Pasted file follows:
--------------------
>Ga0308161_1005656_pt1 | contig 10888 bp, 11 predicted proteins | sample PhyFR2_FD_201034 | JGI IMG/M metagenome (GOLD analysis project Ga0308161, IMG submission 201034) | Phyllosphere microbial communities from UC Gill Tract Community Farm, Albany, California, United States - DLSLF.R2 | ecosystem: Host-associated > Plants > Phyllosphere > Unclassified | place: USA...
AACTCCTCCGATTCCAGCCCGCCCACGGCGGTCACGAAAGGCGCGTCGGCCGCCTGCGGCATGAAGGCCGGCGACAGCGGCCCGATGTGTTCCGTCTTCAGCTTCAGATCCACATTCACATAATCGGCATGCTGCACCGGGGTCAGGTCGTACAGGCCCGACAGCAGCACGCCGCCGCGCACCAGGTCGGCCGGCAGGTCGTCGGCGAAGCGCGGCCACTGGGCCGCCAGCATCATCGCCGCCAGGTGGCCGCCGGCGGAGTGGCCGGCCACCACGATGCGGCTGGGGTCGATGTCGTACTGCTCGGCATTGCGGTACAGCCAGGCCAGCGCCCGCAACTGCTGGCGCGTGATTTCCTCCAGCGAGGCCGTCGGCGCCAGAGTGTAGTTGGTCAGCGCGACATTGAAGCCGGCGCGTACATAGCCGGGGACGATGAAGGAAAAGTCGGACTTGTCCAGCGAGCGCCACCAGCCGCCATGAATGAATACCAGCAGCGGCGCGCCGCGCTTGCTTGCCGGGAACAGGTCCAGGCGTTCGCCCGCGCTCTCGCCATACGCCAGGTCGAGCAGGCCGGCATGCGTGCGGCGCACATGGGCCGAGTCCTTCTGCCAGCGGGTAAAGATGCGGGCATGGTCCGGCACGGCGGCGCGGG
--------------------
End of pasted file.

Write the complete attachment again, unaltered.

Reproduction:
>Ga0308161_1005656_pt1 | contig 10888 bp, 11 predicted proteins | sample PhyFR2_FD_201034 | JGI IMG/M metagenome (GOLD analysis project Ga0308161, IMG submission 201034) | Phyllosphere microbial communities from UC Gill Tract Community Farm, Albany, California, United States - DLSLF.R2 | ecosystem: Host-associated > Plants > Phyllosphere > Unclassified | place: USA...
AACTCCTCCGATTCCAGCCCGCCCACGGCGGTCACGAAAGGCGCGTCGGCCGCCTGCGGCATGAAGGCCGGCGACAGCGGCCCGATGTGTTCCGTCTTCAGCTTCAGATCCACATTCACATAATCGGCATGCTGCACCGGGGTCAGGTCGTACAGGCCCGACAGCAGCACGCCGCCGCGCACCAGGTCGGCCGGCAGGTCGTCGGCGAAGCGCGGCCACTGGGCCGCCAGCATCATCGCCGCCAGGTGGCCGCCGGCGGAGTGGCCGGCCACCACGATGCGGCTGGGGTCGATGTCGTACTGCTCGGCATTGCGGTACAGCCAGGCCAGCGCCCGCAACTGCTGGCGCGTGATTTCCTCCAGCGAGGCCGTCGGCGCCAGAGTGTAGTTGGTCAGCGCGACATTGAAGCCGGCGCGTACATAGCCGGGGACGATGAAGGAAAAGTCGGACTTGTCCAGCGAGCGCCACCAGCCGCCATGAATGAATACCAGCAGCGGCGCGCCGCGCTTGCTTGCCGGGAACAGGTCCAGGCGTTCGCCCGCGCTCTCGCCATACGCCAGGTCGAGCAGGCCGGCATGCGTGCGGCGCACATGGGCCGAGTCCTTCTGCCAGCGGGTAAAGATGCGGGCATGGTCCGGCACGGCGGCGCGGG